A proactive approach to drug shortages: 6 strategies from Advocate Health Care's director of central service pharmacy

Hospitals rarely, if ever, receive advanced notice of drug shortages, which can make preparing for low inventory levels difficult.

To ensure future shortages don't hurt patient care, hospitals must implement protocols to routinely monitor purchase orders, look for signs of imminent shortages and respond accordingly, says Trac Pham, RPh, director of central service pharmacy for Downers Grove, Ill.-based Advocate Health Care.

Mr. Pham, who oversees the procurement, preparation and delivery of medications across Advocate's 12 hospitals, says drug shortages are a constant challenge for the health system.

Advocate stocks about six to eight different Hospira products in its crash carts, emergency rooms and operating room suites that are currently experiencing shortages. Pfizer acquired Hospira in 2015 and has since faced a slew of manufacturing and production issues, contributing to a nationwide shortage of critical injectable drugs.

"That's probably our biggest issue right now," he says. "There's also a slew of other medications — including chronic meds, oncology meds and injectable meds — that have been on and off of continuous backorder."

At present, drug shortages are not affecting patient care at Advocate, in part due to the health system's thorough processes for predicting and responding to low inventory levels.   

Here are six tactics Mr. Pham uses to address drug shortages at Advocate.

1. Staff the right personnel on the front lines. Advocate relies on inventory control specialists, who work on the frontlines and submit purchase orders on a daily basis, to look for specific purchasing trends and identify potential drug shortages.

"These folks have the critical thinking skills to identify red flags — such as backorders, partial fulfillments or orders from another distribution center across the country — that indicate we may have an issue," Mr. Pham says.

Empowering frontline employees to identify these red flags helps Advocate take a proactive approach to mitigating shortages before they arrive.

2. Assess inventory. Once an inventory control specialist identifies a potential issue with a drug, the hospital should assess its current inventory, according to Mr. Pham.

He believes supply chain and pharmacy leaders should ask themselves the following questions: How much is sitting on the shelf today? What's the hospital's utilization or burn rate? How long is the current supply going to last in terms of number of days on hand?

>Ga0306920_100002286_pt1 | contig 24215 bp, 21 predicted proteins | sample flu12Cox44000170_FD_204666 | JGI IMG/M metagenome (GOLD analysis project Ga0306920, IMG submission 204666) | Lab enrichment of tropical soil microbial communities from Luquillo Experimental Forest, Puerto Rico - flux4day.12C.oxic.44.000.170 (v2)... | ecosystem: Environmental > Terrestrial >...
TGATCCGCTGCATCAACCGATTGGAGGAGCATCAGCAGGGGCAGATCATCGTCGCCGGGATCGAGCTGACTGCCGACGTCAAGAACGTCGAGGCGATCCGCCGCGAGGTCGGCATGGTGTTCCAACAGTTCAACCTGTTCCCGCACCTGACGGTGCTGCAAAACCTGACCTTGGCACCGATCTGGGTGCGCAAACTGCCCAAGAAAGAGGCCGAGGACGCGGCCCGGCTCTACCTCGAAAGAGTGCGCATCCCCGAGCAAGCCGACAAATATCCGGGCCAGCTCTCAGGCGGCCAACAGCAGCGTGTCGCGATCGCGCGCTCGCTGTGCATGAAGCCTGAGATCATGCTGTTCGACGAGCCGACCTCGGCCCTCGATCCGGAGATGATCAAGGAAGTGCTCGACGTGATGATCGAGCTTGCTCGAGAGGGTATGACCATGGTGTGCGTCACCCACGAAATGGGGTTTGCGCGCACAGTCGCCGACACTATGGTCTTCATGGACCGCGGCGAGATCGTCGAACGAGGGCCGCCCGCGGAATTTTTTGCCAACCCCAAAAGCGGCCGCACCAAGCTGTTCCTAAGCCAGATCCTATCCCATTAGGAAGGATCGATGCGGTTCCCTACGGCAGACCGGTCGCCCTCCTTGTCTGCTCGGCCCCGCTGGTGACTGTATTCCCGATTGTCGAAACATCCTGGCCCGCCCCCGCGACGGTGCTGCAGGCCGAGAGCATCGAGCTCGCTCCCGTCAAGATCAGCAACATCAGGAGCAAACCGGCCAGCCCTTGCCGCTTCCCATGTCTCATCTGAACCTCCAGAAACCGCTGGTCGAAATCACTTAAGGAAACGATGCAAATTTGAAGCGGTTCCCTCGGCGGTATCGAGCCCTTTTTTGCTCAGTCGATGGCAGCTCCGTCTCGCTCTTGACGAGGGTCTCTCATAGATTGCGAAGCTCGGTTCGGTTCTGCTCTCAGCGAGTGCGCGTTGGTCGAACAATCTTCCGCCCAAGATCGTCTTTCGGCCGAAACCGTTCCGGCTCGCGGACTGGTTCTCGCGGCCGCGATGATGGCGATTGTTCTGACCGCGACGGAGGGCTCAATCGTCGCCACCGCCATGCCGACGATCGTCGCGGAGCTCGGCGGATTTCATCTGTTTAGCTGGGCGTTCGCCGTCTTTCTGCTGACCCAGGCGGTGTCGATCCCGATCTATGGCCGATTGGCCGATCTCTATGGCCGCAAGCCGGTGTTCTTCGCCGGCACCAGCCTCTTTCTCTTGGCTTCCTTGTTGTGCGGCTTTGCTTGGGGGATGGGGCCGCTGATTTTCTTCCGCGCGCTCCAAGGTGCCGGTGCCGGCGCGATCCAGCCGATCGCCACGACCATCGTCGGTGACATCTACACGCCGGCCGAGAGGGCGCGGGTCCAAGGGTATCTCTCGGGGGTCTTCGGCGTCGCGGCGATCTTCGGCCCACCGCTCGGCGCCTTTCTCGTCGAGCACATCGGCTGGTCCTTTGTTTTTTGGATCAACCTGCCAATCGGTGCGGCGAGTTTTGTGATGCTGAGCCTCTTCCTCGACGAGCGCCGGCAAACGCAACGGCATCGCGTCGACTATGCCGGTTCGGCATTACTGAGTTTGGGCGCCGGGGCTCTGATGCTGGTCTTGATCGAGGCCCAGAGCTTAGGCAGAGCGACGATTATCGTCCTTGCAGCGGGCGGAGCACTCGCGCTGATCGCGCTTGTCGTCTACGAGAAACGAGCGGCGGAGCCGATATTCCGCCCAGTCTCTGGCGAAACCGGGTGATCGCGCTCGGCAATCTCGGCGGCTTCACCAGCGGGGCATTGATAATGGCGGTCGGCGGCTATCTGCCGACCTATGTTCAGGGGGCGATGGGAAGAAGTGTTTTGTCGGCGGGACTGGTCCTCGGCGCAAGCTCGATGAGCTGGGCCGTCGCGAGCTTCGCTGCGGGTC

"For most hospitals, their inventory is not perpetually or electronically visible," he says. "This inventory assessment is not always the easiest thing to do, but it's one of the early critical steps many hospitals fail to take into account."

3. Collaborate with multiple stakeholders. Supply chain and pharmacy leaders must work with medical staff to evaluate potential shortages and implement proactive measures, according to Mr. Pham. Identifying alternative therapies, prioritizing patients who should receive the affected drug on low inventory and modifying clinical plans going forward are all essential preparations that require input from numerous stakeholders across the hospital or health system.

"There's a supply chain component, an operational component and a clinical component that must be addressed during shortages," he says. "It really takes a collaborative approach with all players involved, including medical staff."

4. Develop a timely communication strategy. Mr. Pham says developing an effective communication flow between executives and employees is also critical to navigating drug shortages

"If a patient doesn't get a drug they need, a physician will march up to the C-suite and have a discussion with them," he says. "So looping in executive leadership to have that critical conversation with medical staff is important."

5. Keep the health information management system up-to-date. Updating the HIM system in pace with drug shortages can be difficult. However, the practice is important to ensure uninterrupted patient care. "When a physician signs into a computer, alternative drugs must be in place and visible to the clinician as he's ordering medications for patients," Mr. Pham says.

6. Harness the power of predictive analytics. Advocate is working with Omnicell, a Mountain View, Calif.-based automation and business analytics software company, to develop a predictive modeling tool for drug shortages. The tool, still in an early development phase, will conduct a regression analysis of medications in Advocate's system and identify market variables that have historically driven shortages. Mr. Pham hopes the tool will help Advocate take a more proactive, rather than reactionary, approach to drug shortages.

"If we can fine tune this tool to point us in the right direction, we can at least have some sense of what could be coming on the market as a shortage," he says. "Drug shortages are here, and they're not going away. It's really about trying to stay ahead of the curve, understanding the cause of the shortage and mitigating that as much as possible."

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